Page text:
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View Full Version : Yet another "What knife should I buy" thread



Ucmd
09-30-2012, 09:35 PM
So I have been making chicken gallantine for friends the last few dinner I've hosted and I realize that I need a Deboning knife....can I get some advice on a good HONESUKI. I am not fixed on size, steel, handle etc. I'd love to hear what members have and if they like it. Thanks.

ThEoRy
10-01-2012, 12:15 AM
How much you got?

chinacats
10-01-2012, 01:26 AM
Not sure it's a boning knife, but I have seen a knife that I believe Spike makes as something that would do the job...not sure what it's called, but it looks wicked! Tried to find a shot/link of it, but no luck...

Justin0505
10-01-2012, 03:04 AM
I believe Spike called it the pettysuki or something like that, but the site's search feature is failing me.

I have owned both a traditional single bevel Watanabe Honesuki and a double bevel multi-purpose Zakuri boning knife (both around 150mm) and I've used probably a half dozen different sizes and shapes of knives to do the job. I was not very impressed with the grind work work on the Watanabe, but really liked the traditional, very angular shape. The Zakuri, I felt was a great bargain for the quality of construction and steel and a very robust blade, but not as surgically precise as some others.

After years of trying different things, I ended up with a custom from Stephan Fowler. It's longer and thicker than most Honesuki or even Garasuki (its around 190mm) , but the tip is very precise and the single bevel grind makes it very easy to get very close to the bone. I put a micro bevel on the edge, so it's plenty strong enough to go though ribs, breast, and even back bone but the blade has enough weight and the spine is thick enough, that it's easy to flip the blade over and use the spine to crack leg or thigh bones. The extra length was easy to get used too and the knife still feels very nimble, but the few extra mm makes it a much more useful slicer: plenty long enough for making tenders or slicing up breast and thigh fillets for stir-fry.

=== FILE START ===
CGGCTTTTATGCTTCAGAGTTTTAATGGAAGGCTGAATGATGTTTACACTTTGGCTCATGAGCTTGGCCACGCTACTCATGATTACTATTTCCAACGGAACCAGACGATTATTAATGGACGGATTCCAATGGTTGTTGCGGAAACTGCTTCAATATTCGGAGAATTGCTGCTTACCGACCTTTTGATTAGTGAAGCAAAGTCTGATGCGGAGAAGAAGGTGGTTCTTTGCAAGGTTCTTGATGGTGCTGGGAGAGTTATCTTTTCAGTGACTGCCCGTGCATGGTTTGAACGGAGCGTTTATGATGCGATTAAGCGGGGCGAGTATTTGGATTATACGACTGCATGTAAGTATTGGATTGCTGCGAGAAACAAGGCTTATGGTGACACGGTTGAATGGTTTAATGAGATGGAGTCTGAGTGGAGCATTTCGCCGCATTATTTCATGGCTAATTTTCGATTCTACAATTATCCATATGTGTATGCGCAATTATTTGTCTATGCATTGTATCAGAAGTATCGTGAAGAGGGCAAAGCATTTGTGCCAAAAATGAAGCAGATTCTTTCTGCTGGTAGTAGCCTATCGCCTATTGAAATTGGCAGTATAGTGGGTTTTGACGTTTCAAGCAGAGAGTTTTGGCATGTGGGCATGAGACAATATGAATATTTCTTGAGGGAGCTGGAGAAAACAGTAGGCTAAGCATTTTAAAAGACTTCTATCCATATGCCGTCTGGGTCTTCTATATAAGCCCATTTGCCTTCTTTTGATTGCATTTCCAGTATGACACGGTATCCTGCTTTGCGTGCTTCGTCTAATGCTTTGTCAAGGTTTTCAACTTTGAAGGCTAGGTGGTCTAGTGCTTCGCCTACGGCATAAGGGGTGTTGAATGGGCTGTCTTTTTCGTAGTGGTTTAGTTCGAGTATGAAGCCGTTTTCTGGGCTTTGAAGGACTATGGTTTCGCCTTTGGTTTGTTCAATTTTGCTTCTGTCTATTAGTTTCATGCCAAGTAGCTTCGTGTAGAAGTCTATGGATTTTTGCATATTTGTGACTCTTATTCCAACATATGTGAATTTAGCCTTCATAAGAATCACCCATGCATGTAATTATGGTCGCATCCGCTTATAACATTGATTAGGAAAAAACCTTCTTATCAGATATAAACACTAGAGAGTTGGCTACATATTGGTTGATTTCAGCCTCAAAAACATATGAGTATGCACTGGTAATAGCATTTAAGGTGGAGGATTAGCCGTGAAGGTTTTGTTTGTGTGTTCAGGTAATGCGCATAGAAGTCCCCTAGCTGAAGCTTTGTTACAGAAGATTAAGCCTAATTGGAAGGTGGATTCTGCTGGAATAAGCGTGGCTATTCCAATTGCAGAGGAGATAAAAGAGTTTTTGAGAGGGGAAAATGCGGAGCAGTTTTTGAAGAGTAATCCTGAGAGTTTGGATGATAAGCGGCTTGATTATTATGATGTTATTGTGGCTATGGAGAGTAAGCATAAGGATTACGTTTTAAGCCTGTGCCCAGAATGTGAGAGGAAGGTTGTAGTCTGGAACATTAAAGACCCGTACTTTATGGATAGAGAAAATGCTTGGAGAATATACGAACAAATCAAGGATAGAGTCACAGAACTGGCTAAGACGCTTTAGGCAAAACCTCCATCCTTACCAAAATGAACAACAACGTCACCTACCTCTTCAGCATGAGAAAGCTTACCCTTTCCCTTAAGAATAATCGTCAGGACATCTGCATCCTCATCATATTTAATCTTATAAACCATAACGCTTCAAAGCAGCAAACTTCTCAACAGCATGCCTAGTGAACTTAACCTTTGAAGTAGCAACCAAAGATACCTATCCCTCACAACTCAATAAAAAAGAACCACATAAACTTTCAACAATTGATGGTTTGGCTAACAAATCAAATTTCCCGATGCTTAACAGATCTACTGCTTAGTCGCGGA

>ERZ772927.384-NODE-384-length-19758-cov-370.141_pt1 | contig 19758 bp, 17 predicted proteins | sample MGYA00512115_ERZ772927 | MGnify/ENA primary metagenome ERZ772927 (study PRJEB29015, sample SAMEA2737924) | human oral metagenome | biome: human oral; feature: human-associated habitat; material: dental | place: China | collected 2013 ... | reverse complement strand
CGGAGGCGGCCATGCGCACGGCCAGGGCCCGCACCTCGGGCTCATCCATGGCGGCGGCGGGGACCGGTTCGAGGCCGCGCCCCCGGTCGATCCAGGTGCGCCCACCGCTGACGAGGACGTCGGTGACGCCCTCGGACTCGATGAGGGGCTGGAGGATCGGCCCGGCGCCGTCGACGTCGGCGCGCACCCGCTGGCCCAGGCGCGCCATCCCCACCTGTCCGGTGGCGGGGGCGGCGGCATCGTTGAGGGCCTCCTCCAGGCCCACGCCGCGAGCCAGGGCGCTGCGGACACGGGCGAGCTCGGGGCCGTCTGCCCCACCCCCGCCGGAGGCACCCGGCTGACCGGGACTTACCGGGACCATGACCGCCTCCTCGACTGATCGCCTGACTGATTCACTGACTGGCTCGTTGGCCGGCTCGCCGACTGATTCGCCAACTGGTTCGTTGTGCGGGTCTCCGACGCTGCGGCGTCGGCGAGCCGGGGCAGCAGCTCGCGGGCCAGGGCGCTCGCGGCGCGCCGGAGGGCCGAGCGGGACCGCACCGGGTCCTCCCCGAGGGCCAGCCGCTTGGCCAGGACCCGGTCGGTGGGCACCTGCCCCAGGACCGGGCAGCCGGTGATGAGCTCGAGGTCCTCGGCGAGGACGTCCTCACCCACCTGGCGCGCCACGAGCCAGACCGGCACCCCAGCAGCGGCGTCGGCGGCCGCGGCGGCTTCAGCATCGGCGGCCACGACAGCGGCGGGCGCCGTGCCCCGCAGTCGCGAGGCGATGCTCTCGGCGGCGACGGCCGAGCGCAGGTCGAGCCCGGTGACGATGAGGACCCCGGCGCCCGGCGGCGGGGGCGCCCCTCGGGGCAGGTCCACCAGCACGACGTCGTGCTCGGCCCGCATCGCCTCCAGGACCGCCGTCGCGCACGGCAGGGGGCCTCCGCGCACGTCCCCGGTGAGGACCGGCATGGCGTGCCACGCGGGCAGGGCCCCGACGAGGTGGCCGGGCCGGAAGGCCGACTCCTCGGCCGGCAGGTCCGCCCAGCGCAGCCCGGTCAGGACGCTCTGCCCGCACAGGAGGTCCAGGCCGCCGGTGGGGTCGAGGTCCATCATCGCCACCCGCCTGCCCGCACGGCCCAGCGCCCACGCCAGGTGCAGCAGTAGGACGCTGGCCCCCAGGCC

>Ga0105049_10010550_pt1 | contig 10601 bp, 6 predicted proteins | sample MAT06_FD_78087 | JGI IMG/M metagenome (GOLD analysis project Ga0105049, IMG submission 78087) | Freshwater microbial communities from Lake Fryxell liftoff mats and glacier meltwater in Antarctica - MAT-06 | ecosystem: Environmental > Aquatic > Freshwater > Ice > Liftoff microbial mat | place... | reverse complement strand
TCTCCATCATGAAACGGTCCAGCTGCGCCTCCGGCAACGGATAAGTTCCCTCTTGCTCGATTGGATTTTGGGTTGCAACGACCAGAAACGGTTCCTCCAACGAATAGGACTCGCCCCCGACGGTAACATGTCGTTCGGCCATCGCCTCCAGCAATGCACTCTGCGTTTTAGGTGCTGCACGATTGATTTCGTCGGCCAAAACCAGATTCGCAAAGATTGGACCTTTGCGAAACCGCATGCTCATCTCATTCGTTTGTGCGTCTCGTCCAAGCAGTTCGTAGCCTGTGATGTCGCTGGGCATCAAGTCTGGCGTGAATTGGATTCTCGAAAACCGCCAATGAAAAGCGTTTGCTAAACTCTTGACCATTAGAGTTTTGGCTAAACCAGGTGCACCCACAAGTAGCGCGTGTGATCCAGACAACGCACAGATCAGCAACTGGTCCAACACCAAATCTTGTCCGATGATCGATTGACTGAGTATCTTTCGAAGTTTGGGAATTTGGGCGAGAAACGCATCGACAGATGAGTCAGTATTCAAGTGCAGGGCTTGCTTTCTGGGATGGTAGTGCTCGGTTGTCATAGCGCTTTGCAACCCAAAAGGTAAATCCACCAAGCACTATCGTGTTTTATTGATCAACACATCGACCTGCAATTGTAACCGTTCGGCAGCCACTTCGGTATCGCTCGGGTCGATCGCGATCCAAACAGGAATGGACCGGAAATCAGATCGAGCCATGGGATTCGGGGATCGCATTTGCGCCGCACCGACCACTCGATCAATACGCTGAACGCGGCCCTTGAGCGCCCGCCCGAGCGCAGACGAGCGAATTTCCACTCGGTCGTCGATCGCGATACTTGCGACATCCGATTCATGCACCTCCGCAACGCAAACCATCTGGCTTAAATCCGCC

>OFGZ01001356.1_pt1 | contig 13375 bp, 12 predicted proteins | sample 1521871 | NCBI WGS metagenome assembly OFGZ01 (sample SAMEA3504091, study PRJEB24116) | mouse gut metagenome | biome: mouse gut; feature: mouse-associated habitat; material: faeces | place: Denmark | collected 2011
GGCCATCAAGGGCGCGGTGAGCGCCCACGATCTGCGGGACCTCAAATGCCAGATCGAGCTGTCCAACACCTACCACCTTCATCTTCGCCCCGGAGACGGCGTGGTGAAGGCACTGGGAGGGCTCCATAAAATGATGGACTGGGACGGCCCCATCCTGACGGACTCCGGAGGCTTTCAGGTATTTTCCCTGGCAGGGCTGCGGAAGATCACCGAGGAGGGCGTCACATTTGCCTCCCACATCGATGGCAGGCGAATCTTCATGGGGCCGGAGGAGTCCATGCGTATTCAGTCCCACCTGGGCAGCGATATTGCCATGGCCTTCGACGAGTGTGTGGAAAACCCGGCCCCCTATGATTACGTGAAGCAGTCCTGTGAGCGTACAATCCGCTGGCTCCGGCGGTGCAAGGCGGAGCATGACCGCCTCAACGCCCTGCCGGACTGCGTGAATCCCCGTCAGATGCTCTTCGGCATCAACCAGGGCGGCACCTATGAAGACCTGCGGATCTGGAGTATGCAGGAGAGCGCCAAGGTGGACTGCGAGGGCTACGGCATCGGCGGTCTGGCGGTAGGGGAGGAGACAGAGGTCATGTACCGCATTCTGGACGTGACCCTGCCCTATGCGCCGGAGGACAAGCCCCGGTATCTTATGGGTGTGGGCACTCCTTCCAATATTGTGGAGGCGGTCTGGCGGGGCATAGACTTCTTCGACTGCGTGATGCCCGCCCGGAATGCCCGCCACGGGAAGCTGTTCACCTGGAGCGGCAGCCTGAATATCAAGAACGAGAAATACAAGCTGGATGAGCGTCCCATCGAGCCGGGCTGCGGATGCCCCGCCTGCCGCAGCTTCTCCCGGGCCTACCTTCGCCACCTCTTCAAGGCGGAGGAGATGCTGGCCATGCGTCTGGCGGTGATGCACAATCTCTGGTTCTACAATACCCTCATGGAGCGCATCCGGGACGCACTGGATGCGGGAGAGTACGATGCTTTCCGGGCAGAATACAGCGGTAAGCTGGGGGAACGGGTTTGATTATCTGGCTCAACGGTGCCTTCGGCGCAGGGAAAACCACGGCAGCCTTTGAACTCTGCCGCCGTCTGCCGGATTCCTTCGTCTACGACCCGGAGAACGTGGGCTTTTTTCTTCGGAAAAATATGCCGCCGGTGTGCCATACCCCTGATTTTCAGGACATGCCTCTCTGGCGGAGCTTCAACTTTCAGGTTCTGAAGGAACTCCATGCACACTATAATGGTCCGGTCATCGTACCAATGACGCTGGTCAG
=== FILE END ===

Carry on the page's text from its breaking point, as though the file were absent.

It's a knife that I designed to meet my own style and demands, so I'm a bit biased, but it's the best poultry processing tool I've ever used, and Stepan's pricing is so reasonable it was in the ballpark of the cost for a good Japanese Garasuki from JKI.
It's the one on the bottom:
https://lh3.googleusercontent.com/-Yu62kE3Q-0g/T9gmt2QDqPI/AAAAAAAAKKk/H5nkTMHC1Ao/s1280/IMG_0124.JPG

oh yeah, and it's mono-steel W2 with differential heat treat honyaki-style hamon.

Dusty
10-01-2012, 03:19 AM
I like the misono Swedish, although I don't own it, I've used it a couple of times.

I do own a Tojiro dp honesuki, which I am happy enough with not to upgrade.

I like western handles for butchery, but that's a personal thing.

schanop
10-01-2012, 03:54 AM
Heiji Honesuki from JBroida should be good.

I've been using yoshikane hankotsu to debone chicken Pepin style for the past few chooks and I think I like it better than a yusuke honesuke that I have for this particular task. Knife is a bit more robust, and SKD steel is quite tough.

Johnny.B.Good
10-01-2012, 12:40 PM
I believe Spike called it the pettysuki or something like that, but the site's search feature is failing me.

There are a number of threads that mention this knife (maybe there are several of them now...), but here's one:

http://www.kitchenknifeforums.com/showthread.php/2871-I-just-Got-it-Review-of-the-mighty-Pettysuki!!

Ucmd
10-01-2012, 10:00 PM
thanks for the advice.